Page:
Monday, July 11, 2016

Live it, Learn it, Leave it

Family business. 

Some of you see those words and smile. A few will feel proud. Those words might make you feel exhausted. And I see you over there, those of you cringing so hard, your face might stick that way. You really shouldn't make that face. 

Lots of farms are family businesses. 97% of American farms are family farms. Don't be fooled by the LLC or Co at the end of the farm name. Considering the legal, butt hurt, litigatory culture we live in, it is common practice for family farms to incorporate for their own protection. Sometimes we do it for tax purposes or because of the way a family trust is set up. It isn't because we are "big ag" (I hate those words together) or because we aren't farming as a family anymore. Agriculture is a business. It is the livelihoods of 2% of the population and contrary to popular belief, farmers are smart. Farmers have smart phones, GPS, farmers do research, use the Internet, have programs that help decide what to plant, when to plant, what to use that is safe and effective to grow food. Farmers wear many hats and aren't afraid to call a vet or get help from whoever has the knowledge needed. Some farmers have *gasp* degrees. Useful ones even. Who knew?

Family businesses are built. They are grown and cultivated. Someone puts their mind to building a future for their family and they pour their heart and soul, blood sweat and tears into making it successful. A person loves an idea so much that they marry it, and then they have a little family business baby that turns into a legacy. Something that they can pass on to their kids and everyone can be proud of. Whether you are a first generation or tenth generation farmer, a legacy has been left to you and it's your responsibility to continue or expand that legacy. If you are just starting out, the legacy waiting for you is from everyone that came before you. Agriculture is an industry of hard work, passion, sadness, love, growth, emotion, blisters, bruises, heat stroke, and frost bite. If you are first generation, you have been left a legacy, even if it wasn't by your flesh and blood.

The Milkman is the third generation on our farm. He is the second generation to dairy on this land. His dad built our farm, worked his tail off, and passed his legacy onto the Milkman. His brothers took other paths, but each of them have a work ethic as strong as their father. Farming teaches more than plants and animals. It is more than dirt and sweat.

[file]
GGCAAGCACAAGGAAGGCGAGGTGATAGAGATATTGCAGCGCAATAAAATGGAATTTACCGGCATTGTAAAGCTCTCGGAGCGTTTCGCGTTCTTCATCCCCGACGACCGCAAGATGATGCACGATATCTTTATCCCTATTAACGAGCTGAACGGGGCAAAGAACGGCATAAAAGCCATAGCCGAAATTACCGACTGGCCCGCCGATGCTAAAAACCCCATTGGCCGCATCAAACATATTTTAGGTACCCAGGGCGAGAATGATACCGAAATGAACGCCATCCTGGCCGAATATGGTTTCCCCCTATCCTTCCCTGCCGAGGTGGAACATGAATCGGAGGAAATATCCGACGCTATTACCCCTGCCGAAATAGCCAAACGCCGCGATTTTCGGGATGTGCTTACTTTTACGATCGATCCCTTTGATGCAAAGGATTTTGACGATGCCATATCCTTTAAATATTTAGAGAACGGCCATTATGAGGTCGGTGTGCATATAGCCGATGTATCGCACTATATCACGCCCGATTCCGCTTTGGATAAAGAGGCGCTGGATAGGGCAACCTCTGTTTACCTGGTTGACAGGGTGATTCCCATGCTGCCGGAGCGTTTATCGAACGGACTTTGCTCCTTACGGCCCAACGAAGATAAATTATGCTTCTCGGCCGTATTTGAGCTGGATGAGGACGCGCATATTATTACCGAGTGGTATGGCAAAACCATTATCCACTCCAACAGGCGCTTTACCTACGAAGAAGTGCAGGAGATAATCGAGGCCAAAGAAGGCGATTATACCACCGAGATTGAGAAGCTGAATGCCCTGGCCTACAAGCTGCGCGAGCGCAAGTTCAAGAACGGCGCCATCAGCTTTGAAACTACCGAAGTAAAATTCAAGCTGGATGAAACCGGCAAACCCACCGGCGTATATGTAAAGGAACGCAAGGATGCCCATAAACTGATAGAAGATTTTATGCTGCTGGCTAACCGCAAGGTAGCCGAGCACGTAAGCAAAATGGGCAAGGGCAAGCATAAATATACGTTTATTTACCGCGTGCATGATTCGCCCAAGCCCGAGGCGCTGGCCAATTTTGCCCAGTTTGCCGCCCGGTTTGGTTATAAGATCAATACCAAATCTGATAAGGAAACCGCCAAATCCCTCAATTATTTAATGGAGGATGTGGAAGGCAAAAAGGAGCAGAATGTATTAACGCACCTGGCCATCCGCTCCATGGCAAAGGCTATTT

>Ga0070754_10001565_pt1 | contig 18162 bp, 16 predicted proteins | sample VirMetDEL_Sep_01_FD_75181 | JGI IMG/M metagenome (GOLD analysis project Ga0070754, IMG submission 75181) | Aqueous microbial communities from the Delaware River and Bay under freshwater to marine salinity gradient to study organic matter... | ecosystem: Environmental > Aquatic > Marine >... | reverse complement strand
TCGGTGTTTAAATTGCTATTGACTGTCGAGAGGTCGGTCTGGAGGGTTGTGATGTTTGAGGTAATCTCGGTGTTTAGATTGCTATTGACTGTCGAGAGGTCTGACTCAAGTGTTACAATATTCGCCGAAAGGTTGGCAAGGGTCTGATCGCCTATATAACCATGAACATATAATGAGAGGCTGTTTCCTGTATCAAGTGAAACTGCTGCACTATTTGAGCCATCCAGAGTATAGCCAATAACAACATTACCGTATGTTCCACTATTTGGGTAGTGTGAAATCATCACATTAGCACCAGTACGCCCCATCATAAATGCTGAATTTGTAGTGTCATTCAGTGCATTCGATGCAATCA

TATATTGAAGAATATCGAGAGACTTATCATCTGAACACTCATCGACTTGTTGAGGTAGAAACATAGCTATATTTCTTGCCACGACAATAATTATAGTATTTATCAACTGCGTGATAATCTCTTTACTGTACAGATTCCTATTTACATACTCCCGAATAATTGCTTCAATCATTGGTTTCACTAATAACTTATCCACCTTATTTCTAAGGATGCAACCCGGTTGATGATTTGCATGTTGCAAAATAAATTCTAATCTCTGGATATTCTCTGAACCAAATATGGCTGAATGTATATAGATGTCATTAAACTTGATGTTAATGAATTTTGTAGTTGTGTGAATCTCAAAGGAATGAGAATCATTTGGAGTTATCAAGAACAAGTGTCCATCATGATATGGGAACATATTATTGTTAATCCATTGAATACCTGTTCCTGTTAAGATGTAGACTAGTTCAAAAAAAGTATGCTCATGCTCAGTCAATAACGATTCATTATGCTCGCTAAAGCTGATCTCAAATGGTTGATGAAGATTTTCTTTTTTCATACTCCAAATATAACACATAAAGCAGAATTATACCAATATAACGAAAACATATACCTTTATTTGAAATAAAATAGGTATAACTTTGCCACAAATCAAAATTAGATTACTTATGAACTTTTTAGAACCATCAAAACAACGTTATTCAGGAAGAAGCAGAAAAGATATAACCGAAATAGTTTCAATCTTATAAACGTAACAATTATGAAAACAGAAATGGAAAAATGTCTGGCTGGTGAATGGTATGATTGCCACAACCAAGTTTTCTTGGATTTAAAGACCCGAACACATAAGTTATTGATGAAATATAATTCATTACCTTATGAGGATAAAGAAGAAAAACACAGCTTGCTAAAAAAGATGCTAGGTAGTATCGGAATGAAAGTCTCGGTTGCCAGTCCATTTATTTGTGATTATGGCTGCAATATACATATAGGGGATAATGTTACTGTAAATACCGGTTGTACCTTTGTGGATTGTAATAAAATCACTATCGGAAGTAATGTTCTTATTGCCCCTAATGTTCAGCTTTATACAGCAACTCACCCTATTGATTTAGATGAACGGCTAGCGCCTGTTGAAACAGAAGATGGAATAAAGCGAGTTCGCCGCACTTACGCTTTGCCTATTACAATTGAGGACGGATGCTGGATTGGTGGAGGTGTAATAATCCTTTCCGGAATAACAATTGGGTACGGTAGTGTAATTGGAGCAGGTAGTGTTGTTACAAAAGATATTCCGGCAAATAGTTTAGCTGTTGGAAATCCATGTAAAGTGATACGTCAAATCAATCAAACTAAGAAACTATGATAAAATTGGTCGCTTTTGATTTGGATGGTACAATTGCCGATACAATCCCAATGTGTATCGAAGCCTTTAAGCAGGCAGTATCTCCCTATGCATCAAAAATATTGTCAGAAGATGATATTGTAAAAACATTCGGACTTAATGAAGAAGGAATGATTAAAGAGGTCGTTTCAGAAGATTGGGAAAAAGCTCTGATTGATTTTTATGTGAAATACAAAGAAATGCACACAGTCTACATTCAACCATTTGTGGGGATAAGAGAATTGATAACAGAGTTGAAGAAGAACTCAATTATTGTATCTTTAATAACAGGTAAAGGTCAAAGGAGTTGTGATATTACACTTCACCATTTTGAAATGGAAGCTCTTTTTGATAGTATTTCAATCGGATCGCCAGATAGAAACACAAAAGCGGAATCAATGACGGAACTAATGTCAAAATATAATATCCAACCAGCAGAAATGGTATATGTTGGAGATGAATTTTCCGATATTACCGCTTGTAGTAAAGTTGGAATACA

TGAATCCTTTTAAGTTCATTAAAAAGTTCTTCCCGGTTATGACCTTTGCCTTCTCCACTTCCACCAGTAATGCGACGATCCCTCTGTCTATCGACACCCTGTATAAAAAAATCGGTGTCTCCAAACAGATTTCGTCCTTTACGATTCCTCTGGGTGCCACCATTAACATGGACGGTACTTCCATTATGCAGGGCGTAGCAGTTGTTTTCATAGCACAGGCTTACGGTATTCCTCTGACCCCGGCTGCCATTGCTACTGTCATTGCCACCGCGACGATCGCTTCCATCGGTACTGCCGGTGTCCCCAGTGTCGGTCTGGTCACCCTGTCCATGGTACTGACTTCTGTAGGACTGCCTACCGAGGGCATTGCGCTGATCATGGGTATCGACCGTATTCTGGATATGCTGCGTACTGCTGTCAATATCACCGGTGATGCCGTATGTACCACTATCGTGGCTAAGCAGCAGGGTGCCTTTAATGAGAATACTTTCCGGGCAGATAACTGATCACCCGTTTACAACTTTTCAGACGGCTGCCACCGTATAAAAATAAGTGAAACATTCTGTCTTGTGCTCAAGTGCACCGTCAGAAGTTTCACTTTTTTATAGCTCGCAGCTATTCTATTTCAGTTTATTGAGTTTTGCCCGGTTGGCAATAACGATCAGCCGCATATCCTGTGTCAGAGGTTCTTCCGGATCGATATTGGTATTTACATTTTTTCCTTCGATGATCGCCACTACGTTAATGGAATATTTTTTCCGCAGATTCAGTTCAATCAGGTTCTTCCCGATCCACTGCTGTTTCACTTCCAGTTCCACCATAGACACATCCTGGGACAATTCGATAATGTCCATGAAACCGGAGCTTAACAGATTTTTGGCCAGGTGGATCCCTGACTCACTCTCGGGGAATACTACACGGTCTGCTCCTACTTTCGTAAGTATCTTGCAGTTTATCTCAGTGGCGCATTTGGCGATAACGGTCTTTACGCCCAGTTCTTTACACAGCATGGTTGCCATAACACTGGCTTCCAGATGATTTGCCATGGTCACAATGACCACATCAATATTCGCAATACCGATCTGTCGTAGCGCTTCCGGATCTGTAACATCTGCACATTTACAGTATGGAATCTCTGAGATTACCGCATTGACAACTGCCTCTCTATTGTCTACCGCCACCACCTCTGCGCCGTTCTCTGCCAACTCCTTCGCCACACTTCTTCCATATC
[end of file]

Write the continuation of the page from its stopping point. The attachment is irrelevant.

We want our girls to learn everything that agriculture has to teach. We want the Milkmaids to learn a strong work ethic, determination, passion, emotion, and love for the land and animals that God allows us to care for. We want them to smell fresh cut hay regularly. Something about that smell is good for the soul. We want them to see the circle of life, feel the joy of a calf, the excitement of watching it grow, and feel the pain and sadness of the loss. Because that makes life a little more understandable and tolerable. We want our Milkmaids to see the seed go into the ground that has been worked, pray for rain, watch a crop grow and watch a crop fail. We want them to see the silage chopper, pack the pit, and watch the feed dwindle as we keep the mommas fed. They need to know where their food comes from and what goes in to the production, how it gets to the shelf. These are important things that our Milkmaids learn and experience. We are expanding a legacy that we are so grateful to have been passed.

Family businesses are meant to be passed on. Family farms are meant for family to continue. But I don't want my Milkmaids to take the legacy as is and continue. I want them to experience it, but I don't want them to continue it. 

Why, you ask, would I feel that way?

Because they are girls?
Because I don't believe in them?
Because they are too fancy to farm?
*Ha. No.